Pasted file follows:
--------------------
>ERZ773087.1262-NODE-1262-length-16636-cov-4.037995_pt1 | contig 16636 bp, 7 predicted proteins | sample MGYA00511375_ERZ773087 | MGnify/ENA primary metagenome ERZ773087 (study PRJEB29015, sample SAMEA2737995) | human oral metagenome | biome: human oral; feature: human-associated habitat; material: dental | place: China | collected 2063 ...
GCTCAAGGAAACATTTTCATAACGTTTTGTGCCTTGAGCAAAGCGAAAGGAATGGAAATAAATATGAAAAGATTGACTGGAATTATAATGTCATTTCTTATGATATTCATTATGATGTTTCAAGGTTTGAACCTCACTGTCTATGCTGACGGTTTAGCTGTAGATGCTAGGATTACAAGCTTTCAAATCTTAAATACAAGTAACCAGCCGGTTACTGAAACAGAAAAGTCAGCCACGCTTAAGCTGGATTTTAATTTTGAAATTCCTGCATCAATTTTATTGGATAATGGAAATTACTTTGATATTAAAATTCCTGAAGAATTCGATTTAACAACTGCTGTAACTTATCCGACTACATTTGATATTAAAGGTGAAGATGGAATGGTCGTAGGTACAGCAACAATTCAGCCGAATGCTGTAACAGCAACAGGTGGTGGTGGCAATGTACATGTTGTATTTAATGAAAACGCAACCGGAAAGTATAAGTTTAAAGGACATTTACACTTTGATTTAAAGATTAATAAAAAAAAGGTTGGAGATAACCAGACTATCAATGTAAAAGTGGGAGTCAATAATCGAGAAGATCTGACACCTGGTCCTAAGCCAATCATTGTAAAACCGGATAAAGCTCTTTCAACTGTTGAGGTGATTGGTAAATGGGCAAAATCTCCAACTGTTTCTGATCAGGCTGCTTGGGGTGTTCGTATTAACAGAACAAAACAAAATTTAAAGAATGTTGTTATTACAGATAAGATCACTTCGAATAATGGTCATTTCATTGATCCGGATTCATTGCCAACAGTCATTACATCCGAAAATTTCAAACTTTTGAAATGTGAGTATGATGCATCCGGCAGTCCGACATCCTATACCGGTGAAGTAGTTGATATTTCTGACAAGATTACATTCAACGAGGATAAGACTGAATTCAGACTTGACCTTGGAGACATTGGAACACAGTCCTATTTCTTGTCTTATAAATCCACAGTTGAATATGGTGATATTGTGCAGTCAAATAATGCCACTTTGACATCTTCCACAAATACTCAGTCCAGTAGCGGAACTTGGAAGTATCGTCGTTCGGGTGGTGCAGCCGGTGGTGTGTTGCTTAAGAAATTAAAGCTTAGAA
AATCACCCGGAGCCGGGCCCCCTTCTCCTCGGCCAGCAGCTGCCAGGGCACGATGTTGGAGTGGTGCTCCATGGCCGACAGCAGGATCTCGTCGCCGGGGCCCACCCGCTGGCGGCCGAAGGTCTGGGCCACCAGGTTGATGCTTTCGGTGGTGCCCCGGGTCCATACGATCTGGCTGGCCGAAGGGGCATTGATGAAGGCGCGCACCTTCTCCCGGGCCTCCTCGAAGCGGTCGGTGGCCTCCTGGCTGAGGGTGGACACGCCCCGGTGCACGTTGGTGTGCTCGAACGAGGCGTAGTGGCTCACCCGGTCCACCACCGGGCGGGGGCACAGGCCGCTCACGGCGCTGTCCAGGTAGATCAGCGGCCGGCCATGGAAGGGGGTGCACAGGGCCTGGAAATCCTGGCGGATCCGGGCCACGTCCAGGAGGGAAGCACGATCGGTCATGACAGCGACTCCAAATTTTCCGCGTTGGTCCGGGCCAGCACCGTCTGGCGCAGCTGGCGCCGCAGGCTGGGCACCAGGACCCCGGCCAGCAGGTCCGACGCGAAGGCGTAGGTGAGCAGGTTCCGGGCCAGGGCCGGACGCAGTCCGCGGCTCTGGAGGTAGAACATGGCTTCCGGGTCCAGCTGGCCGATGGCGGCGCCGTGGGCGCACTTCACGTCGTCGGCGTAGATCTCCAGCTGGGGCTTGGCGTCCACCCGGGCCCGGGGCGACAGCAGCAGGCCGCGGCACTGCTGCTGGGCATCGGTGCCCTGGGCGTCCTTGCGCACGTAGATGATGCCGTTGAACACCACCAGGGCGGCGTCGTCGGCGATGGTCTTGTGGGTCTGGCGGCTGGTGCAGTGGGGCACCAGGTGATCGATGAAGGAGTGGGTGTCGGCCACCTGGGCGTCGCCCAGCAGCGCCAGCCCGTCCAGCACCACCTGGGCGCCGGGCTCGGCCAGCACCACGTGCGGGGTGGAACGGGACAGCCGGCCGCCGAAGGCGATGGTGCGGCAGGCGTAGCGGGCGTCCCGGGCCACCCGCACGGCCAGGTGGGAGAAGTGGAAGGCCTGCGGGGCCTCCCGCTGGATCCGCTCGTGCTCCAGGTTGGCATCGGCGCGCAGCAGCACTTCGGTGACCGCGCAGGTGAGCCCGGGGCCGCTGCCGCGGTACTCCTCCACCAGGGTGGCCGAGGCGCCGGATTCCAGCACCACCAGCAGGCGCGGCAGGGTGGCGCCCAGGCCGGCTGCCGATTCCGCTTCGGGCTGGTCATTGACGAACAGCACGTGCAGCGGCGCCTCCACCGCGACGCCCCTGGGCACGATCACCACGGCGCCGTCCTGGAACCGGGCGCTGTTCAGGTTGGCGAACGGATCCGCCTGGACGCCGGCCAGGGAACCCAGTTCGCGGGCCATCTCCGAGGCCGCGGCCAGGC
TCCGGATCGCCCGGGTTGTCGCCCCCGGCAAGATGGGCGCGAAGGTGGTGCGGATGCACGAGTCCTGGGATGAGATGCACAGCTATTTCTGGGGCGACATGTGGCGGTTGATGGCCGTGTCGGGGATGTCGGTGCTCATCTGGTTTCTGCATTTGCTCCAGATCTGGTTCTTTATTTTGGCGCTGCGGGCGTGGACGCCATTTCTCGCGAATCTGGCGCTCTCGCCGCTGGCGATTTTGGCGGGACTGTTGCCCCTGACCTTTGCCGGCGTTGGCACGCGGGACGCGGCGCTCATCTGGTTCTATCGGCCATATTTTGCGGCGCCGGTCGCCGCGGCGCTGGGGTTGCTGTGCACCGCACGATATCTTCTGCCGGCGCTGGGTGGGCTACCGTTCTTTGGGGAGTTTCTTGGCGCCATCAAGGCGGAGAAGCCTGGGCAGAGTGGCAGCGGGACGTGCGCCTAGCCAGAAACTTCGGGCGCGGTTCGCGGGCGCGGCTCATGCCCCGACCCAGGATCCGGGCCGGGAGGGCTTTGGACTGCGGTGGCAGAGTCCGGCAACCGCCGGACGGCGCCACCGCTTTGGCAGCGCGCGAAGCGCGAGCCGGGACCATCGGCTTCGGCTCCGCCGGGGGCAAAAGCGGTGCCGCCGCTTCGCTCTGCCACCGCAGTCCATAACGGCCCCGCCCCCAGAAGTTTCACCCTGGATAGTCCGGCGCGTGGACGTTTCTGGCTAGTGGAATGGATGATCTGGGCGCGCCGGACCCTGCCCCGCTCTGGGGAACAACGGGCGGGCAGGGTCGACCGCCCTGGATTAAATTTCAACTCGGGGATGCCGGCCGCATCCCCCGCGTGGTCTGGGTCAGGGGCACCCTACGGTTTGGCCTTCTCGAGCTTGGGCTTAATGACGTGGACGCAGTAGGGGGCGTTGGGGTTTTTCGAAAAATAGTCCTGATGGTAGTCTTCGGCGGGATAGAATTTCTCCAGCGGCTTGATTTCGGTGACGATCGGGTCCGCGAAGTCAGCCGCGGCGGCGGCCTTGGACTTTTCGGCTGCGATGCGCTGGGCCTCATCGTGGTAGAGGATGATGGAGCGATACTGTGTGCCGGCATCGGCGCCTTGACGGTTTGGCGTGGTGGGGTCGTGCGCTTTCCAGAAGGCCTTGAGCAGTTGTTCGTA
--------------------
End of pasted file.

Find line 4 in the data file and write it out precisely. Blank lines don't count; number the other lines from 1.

TCCGGATCGCCCGGGTTGTCGCCCCCGGCAAGATGGGCGCGAAGGTGGTGCGGATGCACGAGTCCTGGGATGAGATGCACAGCTATTTCTGGGGCGACATGTGGCGGTTGATGGCCGTGTCGGGGATGTCGGTGCTCATCTGGTTTCTGCATTTGCTCCAGATCTGGTTCTTTATTTTGGCGCTGCGGGCGTGGACGCCATTTCTCGCGAATCTGGCGCTCTCGCCGCTGGCGATTTTGGCGGGACTGTTGCCCCTGACCTTTGCCGGCGTTGGCACGCGGGACGCGGCGCTCATCTGGTTCTATCGGCCATATTTTGCGGCGCCGGTCGCCGCGGCGCTGGGGTTGCTGTGCACCGCACGATATCTTCTGCCGGCGCTGGGTGGGCTACCGTTCTTTGGGGAGTTTCTTGGCGCCATCAAGGCGGAGAAGCCTGGGCAGAGTGGCAGCGGGACGTGCGCCTAGCCAGAAACTTCGGGCGCGGTTCGCGGGCGCGGCTCATGCCCCGACCCAGGATCCGGGCCGGGAGGGCTTTGGACTGCGGTGGCAGAGTCCGGCAACCGCCGGACGGCGCCACCGCTTTGGCAGCGCGCGAAGCGCGAGCCGGGACCATCGGCTTCGGCTCCGCCGGGGGCAAAAGCGGTGCCGCCGCTTCGCTCTGCCACCGCAGTCCATAACGGCCCCGCCCCCAGAAGTTTCACCCTGGATAGTCCGGCGCGTGGACGTTTCTGGCTAGTGGAATGGATGATCTGGGCGCGCCGGACCCTGCCCCGCTCTGGGGAACAACGGGCGGGCAGGGTCGACCGCCCTGGATTAAATTTCAACTCGGGGATGCCGGCCGCATCCCCCGCGTGGTCTGGGTCAGGGGCACCCTACGGTTTGGCCTTCTCGAGCTTGGGCTTAATGACGTGGACGCAGTAGGGGGCGTTGGGGTTTTTCGAAAAATAGTCCTGATGGTAGTCTTCGGCGGGATAGAATTTCTCCAGCGGCTTGATTTCGGTGACGATCGGGTCCGCGAAGTCAGCCGCGGCGGCGGCCTTGGACTTTTCGGCTGCGATGCGCTGGGCCTCATCGTGGTAGAGGATGATGGAGCGATACTGTGTGCCGGCATCGGCGCCTTGACGGTTTGGCGTGGTGGGGTCGTGCGCTTTCCAGAAGGCCTTGAGCAGTTGTTCGTA